Most explorers are famous for their successes and triumphs, but Antarctic explorer Sir Ernest Shackleton never met his ultimate goal of crossing the Antarctic continent. Instead, he is best known for an expedition that took a horrible turn for the worse. In January 1915, as Shackleton and his crew of 27 men sailed the Endurance through the pack ice of the Weddell Sea, the temperature suddenly plummeted. The slushy water surrounding the ship froze into a solid block of ice, trapping Endurance in the frozen sea. Slowly, the pressure from the moving ice floes crushed Endurance and pulled it down to a watery grave, marooning the men hundreds of miles from land. In an astonishing tale of survival, Shackleton led his men through more than 850 miles of the South Atlantic's treacherous seas. Never giving up hope for rescue and overcoming the worst of obstacles, he managed to miraculously save all 27 of his men.
'I will go no further', William Niven's Indian guide declared. 'Beyond on every ridge, as far as you can see is all a part of one great City of the Dead...the gods will permit no man to go further and from here I return'. Niven, however, did continue on and discovered a remarkable expanse of ruins in the rugged state of Guerrero along Mexico's western coast. During the early 1890s, Niven's explorations were sponsored by the American Museum of Natural History. Later, he continued to explore on his own. His photographs, letters, diaries, and newspaper accounts are now the only source of information on many sites that were later destroyed by grave robbers, neglect, and the turmoil of the Mexican Revolution in 1911. His later discovery of twenty-six hundred inscribed stone tablets in the Valley of Mexico aroused considerable controversy, and inspired James Churchward to put forth an occult interpretation of the origins of the Native Americans in The Lost Continent of Mu (1926). They remain controversial to this day. The writer Katherine Anne Porter frequented Niven's excavations in the Valley of Mexico and based her first published short story, Mara Concepcin , on her experiences there. She would write that the 'Old Man never carried a gun, never locked up his money, sat on political dynamite and human volcanoes and never bothered to answer his slanderers. He bore a charmed life. Nothing would ever happen to him'. Niven was planning a book about his experiences, but was unable to complete it because of ill health. Buried Cities, Forgotten Gods is based upon his surviving manuscripts and personal papers.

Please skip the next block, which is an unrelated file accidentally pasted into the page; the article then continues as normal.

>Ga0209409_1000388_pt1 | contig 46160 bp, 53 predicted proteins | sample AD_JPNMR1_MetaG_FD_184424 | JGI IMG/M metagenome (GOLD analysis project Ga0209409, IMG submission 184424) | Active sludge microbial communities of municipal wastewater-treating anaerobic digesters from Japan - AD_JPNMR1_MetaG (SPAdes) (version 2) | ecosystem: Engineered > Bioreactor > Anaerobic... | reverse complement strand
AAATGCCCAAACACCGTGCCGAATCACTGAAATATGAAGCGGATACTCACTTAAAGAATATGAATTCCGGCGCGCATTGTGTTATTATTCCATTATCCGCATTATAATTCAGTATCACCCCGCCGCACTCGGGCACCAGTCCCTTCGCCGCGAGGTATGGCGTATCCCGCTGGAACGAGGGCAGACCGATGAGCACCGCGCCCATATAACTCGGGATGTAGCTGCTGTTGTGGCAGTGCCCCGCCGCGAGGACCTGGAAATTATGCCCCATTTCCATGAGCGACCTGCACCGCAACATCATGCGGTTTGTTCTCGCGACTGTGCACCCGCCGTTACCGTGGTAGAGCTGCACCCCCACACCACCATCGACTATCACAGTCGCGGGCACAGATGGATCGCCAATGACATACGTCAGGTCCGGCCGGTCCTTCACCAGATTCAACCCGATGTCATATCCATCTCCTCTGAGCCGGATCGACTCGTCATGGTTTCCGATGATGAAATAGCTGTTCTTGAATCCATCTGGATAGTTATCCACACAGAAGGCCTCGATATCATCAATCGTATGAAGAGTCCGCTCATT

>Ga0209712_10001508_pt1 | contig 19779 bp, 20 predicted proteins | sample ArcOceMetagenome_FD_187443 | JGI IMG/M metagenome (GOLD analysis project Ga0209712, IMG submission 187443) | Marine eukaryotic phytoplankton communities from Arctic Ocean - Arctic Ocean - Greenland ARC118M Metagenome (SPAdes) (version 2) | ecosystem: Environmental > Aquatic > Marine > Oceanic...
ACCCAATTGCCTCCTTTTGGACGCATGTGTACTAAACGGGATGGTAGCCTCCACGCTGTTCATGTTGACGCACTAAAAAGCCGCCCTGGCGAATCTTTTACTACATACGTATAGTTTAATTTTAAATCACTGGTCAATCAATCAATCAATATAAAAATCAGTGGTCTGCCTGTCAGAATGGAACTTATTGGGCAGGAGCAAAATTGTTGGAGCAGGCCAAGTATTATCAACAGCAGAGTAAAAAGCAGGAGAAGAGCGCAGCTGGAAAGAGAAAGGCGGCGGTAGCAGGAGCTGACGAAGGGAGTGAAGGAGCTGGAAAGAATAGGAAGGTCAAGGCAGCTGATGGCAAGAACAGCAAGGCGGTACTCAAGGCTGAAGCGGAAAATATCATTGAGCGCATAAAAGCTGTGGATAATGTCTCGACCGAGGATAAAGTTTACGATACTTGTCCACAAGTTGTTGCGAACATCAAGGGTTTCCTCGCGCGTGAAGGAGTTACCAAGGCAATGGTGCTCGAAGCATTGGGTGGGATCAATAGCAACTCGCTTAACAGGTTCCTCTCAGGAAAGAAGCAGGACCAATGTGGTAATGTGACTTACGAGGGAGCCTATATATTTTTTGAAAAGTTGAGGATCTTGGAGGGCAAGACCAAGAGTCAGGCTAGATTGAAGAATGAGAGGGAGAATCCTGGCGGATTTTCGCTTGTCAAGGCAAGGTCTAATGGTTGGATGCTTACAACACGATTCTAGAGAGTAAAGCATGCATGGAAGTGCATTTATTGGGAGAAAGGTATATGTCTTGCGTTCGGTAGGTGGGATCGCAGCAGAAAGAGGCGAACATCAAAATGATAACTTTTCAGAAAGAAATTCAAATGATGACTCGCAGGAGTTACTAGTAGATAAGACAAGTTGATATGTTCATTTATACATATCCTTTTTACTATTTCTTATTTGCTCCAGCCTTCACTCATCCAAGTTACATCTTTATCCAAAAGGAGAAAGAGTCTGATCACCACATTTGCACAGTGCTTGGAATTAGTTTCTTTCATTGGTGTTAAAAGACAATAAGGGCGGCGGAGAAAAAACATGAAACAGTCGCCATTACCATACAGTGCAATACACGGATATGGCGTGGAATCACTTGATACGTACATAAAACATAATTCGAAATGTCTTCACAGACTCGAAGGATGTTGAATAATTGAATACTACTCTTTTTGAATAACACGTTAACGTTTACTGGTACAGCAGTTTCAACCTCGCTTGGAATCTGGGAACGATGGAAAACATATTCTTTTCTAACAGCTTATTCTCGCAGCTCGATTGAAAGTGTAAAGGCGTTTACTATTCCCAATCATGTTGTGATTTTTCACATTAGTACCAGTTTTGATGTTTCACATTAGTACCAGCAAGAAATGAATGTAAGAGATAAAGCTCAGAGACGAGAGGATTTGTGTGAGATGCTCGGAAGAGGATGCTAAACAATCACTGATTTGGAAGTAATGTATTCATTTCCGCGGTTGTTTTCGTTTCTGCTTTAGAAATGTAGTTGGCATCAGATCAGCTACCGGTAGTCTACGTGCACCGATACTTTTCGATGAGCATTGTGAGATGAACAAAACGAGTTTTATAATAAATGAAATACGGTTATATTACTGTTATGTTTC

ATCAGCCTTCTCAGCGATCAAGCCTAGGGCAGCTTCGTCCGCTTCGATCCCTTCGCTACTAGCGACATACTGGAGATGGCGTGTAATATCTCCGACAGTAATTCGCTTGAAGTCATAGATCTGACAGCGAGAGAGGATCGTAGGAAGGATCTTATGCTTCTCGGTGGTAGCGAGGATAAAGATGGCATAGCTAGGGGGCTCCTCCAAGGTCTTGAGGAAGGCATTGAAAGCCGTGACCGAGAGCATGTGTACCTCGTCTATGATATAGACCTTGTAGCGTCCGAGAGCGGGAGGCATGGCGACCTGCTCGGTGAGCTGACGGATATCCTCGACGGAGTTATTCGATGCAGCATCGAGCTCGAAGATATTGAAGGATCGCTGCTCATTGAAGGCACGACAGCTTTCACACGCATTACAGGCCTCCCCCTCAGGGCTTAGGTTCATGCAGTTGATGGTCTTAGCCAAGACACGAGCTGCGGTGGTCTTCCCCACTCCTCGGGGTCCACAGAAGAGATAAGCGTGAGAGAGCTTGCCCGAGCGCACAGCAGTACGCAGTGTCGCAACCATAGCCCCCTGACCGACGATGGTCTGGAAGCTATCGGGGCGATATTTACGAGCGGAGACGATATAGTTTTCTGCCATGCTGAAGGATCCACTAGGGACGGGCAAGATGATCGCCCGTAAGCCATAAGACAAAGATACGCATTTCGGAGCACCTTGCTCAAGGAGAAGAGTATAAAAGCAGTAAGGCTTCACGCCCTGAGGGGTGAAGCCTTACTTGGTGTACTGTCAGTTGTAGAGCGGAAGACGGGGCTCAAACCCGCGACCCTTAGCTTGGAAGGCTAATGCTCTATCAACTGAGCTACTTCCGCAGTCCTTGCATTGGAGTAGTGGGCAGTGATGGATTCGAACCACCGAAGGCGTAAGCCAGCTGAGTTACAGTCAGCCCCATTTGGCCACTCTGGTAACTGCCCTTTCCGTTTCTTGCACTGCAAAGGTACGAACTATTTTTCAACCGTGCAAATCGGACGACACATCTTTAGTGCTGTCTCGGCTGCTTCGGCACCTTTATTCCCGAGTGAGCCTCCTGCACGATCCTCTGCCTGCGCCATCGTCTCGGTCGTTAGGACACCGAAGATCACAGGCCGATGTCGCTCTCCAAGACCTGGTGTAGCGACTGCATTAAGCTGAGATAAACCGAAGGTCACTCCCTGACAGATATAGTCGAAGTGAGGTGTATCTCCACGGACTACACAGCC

Inspiring accounts of remarkable adventures and scientific discoveries that have revolutionized our understanding of our world and tested the limits of human endurance. This is a collection of trailblazing journeys into the unknown that have had a profound effect on our understanding of the world, transformed the way we live and inspired generations. Each short chapter will focus on a groundbreaking journey and the scientific endeavour that made it possible, from the new navigational instruments used to discover a new country or hidden city, to the advances in engineering that have made it possible for us to explore the depths of the ocean, to the rocket science that has propelled us into space. From the moon to Mount Everest, this is a book about adventure, our thirst for knowledge and pushing the limits of human endurance.